The Beginning of the End
The exhibition takes place at the Art Archive at DOX.
Exhibition opening: 2 February, 5 pm
“Nor am I of those who despise dreamers. For the world would be at the level of zero were it not for its dreamers gone and of today. He who dreamed of democracy, far back in a world of absolutism, was indeed heroic, and we of today awaken to the wonder of his dream.”
Louis Henry Sullivan (Education, 1902)
In August 2014, at Polička/Shelf we had the opportunity to think about what material aspects of a life realized primarily in the immaterial sphere could persist, about the paths of things in time and space. Now we are also being given a similar opportunity to go back – but somewhat further and in a more general manner, though once again through an individual approach.
In a similarly obscure manner as that album of paper puzzles, we now have another album – an album of trip photos. It is also part of the estate of the family of literary scientist Jiří Pistorius and art historian Miloš Pistorius; we don’t know who put assembled them, but it was certainly someone at least a generation older, the album’s patent date and the dates on some of the images indicates the beginning of the twentieth century.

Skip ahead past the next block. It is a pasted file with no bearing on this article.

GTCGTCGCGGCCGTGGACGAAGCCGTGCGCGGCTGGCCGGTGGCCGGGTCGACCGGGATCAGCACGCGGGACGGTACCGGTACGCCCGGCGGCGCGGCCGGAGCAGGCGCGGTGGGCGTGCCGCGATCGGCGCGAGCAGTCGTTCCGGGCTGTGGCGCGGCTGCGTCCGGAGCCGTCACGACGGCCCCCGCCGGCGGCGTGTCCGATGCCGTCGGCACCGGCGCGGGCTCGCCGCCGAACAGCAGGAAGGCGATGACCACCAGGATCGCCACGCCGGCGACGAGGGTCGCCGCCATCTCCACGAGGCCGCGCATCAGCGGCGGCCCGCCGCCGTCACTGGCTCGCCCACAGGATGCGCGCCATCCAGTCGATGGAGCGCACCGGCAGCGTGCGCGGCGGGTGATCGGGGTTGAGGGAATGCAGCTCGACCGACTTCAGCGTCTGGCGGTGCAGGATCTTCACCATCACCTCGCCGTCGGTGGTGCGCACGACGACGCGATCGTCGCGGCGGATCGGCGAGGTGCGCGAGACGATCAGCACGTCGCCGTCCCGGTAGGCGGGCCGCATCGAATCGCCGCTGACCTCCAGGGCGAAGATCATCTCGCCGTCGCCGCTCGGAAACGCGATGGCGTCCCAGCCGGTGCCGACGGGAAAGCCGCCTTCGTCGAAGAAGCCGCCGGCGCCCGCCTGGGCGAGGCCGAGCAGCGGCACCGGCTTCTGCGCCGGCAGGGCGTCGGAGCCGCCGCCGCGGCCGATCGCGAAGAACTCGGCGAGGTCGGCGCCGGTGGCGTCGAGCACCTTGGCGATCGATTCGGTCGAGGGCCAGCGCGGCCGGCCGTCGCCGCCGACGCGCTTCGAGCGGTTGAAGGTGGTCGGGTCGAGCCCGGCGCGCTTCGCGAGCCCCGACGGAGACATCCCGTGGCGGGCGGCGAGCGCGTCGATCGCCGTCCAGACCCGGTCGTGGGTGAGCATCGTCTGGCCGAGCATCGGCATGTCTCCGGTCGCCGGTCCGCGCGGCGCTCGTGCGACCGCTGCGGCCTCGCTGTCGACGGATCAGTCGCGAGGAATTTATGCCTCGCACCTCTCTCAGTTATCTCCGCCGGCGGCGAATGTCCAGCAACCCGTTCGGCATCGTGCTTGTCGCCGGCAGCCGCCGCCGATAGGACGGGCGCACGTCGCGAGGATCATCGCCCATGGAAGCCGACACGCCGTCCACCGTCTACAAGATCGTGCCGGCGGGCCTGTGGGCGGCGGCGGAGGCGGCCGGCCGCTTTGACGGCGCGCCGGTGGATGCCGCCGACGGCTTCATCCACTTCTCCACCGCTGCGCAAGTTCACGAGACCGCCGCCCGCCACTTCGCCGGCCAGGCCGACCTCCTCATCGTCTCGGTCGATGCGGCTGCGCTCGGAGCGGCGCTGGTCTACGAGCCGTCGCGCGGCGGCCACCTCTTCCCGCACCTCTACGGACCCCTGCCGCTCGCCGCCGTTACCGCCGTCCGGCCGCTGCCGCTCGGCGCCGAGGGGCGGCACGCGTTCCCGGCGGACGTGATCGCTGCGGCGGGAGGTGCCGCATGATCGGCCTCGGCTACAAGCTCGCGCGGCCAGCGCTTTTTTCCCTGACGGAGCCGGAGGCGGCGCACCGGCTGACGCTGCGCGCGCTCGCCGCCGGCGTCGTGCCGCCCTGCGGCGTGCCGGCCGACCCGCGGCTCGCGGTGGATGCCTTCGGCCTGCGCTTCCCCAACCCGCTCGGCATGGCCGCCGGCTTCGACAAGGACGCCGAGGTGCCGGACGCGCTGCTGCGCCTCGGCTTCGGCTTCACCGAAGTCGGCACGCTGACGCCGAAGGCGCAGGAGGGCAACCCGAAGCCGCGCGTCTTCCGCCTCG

The album in its modern form is reminiscent of a record of a Grand Tour – but the author did not visit the royal and noble courts of Italy or France, but rather places where someone of that era saw as being instructive and inspirational, the New World. He apparently did not have a camera, and thus carefully collected postcards of places he visited – he saw Washington, Niagara Falls, Yellowstone Park… but apparently he was most taken by Chicago.
At the turn of the century, this US city presented itself primarily through photographs if its public and commercial buildings – train stations, hospitals, schools, and above all multi-purpose structures – skyscrapers.
Reinforced concrete made it possible to create one of the largest structures ever built by human hands – the height of Chicago’s late nineteenth century skyscrapers approached that of the towers of European cathedrals – and later Chicago-inspired buildings from around the world are several times higher. Physical size is an aspect that simply cannot be overlooked or ignored – what does it mean if the largest thing we are capable of building is an office building?
Today, hundred-year-old coloured postcards of buildings, looking with majestic optimism towards the twentieth century and hitherto overshadowed by nothing, inform us with what is today an unattainable clarity of the beginnings of this way of building and of life.
Curator: Lucie Rohanová